Top Ten Films of 2009

6 January 2010

Balibo

Instead of writing the usual apology or disclaimer for creating a Best Of list, I’m just going to confess that I love creating these lists as they provide a snapshot of what films I was most immediately impressed by from the year that has just finished. As time passes many of these films will fade from memory while some continue to resonate and establish themselves in film history so it will be nice to be able to refer back to such a list and remind myself of films that may be forgotten.

Top Ten films with a theatrical release in Melbourne, Australian in 2009

  1. Balibo (Robert Connolly, 2009)
  2. Rachel Getting Married (Jonathan Demme, 2008)
  3. Avatar (James Cameron, 2009)
  4. Genova (Michael Winterbottom, 2008)
  5. Antichrist (Lars von Trier, 2009)
  6. Samson and Delilah (Warwick Thornton, 2009)
  7. Up (Pete Docter, 2009)
  8. Two Lovers (James Gray, 2008)
  9. The Imaginarium of Doctor Parnassus (Terry Gilliam, 2009)
  10. Every Little Step (Adam Del Deo and James D. Stern, 2008)

Rachel Getting Married

The film that left the biggest impression on me in 2009 was Balibo, which left me initially feeling completely shattered and later left me in awe of how skilfully crafted it is with its combination of human drama, international politics and historical detail. The only two films I saw twice in the cinema in 2009 were Rachel Getting Married and Avatar; films at almost the opposite end of the spectrum to one another in representing what cinema can achieve. The ultra small scale Rachel Getting Married provided a deeply emotional examination of family dynamics and my love of cinema that captures a sense of place and something deeply human is further reflected by my inclusion of Genova, Samson and Delilah, Two Lovers and Every Little Step. The extravagant spectacle Avatar created one of the most immersive cinema experiences to date and my love of cinema as a visual art form is further reflected by my inclusion of Antichrist, Up and The Imaginarium of Doctor Parnassus.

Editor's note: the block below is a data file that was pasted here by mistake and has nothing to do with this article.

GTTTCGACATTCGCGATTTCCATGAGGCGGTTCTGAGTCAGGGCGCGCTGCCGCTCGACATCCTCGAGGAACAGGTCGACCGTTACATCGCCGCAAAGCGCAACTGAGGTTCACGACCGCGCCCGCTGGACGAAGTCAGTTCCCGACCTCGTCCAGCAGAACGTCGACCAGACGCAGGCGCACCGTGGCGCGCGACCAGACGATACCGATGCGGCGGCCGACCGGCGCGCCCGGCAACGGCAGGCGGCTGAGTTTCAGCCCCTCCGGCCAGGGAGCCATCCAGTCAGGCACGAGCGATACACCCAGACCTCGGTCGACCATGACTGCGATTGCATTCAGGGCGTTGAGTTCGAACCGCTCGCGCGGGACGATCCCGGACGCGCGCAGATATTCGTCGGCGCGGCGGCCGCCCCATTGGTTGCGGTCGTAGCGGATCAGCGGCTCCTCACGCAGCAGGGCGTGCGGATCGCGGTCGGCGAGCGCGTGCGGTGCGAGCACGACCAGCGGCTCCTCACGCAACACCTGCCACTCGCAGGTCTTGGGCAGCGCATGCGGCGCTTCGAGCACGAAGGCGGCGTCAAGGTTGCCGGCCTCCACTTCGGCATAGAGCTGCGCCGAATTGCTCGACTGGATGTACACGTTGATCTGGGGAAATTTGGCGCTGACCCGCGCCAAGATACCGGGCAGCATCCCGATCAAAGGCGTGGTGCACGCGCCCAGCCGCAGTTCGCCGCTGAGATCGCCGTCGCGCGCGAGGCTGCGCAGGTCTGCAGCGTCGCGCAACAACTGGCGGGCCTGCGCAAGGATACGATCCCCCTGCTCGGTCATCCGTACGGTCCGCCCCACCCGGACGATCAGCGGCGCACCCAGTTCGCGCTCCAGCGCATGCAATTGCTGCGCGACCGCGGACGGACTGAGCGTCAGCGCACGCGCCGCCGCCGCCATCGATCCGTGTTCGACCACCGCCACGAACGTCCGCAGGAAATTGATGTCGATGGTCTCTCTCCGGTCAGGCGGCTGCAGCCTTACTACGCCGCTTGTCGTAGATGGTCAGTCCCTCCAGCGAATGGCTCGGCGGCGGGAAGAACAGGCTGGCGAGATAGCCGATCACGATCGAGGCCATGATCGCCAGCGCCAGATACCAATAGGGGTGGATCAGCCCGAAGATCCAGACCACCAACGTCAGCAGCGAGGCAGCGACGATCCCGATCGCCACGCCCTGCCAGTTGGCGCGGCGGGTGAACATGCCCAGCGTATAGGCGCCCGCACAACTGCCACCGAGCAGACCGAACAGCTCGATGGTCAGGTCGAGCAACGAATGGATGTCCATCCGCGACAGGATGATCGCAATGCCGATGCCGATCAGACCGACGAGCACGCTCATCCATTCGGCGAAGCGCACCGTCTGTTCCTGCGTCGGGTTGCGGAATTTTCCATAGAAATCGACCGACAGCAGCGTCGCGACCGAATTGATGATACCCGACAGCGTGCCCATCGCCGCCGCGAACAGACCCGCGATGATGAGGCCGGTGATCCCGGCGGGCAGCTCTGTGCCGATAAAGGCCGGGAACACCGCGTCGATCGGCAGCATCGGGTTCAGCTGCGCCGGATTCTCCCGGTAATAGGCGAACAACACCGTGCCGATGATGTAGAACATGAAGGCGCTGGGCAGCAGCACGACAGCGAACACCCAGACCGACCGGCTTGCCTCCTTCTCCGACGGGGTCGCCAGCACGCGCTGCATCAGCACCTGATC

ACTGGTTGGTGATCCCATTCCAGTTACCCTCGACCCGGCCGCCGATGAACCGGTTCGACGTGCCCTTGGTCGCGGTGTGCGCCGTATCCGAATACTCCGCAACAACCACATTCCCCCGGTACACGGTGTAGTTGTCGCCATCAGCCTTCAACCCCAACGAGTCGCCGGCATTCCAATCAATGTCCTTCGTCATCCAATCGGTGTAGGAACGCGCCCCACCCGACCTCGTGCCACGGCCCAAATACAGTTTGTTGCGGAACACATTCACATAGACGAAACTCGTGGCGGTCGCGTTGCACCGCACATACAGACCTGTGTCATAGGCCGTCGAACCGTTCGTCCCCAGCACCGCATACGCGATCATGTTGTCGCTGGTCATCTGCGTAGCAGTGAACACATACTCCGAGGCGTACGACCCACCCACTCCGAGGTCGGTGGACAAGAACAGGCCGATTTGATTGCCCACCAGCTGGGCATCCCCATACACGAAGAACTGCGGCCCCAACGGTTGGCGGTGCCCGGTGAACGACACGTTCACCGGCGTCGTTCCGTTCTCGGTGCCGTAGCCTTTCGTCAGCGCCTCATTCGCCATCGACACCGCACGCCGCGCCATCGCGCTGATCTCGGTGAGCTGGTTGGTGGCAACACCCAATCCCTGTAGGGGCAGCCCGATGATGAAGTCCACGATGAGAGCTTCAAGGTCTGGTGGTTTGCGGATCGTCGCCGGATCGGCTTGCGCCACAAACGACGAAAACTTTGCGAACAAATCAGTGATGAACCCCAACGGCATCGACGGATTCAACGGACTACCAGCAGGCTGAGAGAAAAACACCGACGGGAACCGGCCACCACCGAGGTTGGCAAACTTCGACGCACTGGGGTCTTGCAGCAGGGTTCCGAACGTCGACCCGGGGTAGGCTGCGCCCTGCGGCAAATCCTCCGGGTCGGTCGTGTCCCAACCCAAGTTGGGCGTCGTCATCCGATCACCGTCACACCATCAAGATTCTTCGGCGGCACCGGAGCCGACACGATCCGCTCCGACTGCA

Honourable mentions

Milk (Gus Van Sant, 2008)
The Wrestler (Darren Aronofsky, 2008)
Let the Right One In (Låt den rätte komma in, Tomas Alfredson, 2008)
District 9 (Neill Blomkamp, 2009)
Moon (Duncan Jones, 2009)
Bright Star (Jane Campion, 2009)
Gomorrah (Gomorra, Matteo Garrone, 2008)
Summer Hours (L’Heure d’été, Olivier Assayas, 2008)
Mary and Max (Adam Elliot, 2009)
The Limits of Control (Jim Jarmusch, 2009)

Top Ten unreleased films (in Melbourne)

Love Exposure